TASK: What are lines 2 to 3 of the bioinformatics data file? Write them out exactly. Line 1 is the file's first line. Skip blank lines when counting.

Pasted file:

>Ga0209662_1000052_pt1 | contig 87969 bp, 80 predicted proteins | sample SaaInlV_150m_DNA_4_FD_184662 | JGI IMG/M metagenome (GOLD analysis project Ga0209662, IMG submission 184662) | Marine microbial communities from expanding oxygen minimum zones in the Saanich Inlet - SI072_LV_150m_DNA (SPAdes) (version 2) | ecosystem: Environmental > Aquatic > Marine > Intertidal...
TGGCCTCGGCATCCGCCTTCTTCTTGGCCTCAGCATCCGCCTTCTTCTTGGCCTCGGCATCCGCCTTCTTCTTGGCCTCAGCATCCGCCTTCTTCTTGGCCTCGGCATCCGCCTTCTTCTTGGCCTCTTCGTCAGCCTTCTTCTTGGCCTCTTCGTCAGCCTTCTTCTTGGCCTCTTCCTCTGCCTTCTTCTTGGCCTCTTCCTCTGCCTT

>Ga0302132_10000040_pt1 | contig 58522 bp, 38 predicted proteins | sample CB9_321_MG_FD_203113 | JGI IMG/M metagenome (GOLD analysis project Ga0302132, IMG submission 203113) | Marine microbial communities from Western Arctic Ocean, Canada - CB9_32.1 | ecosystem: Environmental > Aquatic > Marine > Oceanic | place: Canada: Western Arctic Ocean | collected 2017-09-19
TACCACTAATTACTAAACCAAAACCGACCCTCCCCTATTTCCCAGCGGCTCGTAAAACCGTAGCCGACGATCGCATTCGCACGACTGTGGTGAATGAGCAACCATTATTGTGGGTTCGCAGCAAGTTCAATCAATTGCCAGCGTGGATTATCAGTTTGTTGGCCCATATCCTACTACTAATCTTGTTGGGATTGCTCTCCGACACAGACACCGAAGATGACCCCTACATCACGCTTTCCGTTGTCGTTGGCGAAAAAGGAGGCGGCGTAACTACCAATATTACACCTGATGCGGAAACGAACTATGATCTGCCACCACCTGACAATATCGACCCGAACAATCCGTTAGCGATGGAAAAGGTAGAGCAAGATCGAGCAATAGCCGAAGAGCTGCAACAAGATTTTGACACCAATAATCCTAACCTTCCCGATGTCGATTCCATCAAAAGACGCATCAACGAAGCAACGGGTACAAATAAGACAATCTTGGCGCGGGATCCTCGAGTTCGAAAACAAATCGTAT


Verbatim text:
TGGCCTCGGCATCCGCCTTCTTCTTGGCCTCAGCATCCGCCTTCTTCTTGGCCTCGGCATCCGCCTTCTTCTTGGCCTCAGCATCCGCCTTCTTCTTGGCCTCGGCATCCGCCTTCTTCTTGGCCTCTTCGTCAGCCTTCTTCTTGGCCTCTTCGTCAGCCTTCTTCTTGGCCTCTTCCTCTGCCTTCTTCTTGGCCTCTTCCTCTGCCTT

>Ga0302132_10000040_pt1 | contig 58522 bp, 38 predicted proteins | sample CB9_321_MG_FD_203113 | JGI IMG/M metagenome (GOLD analysis project Ga0302132, IMG submission 203113) | Marine microbial communities from Western Arctic Ocean, Canada - CB9_32.1 | ecosystem: Environmental > Aquatic > Marine > Oceanic | place: Canada: Western Arctic Ocean | collected 2017-09-19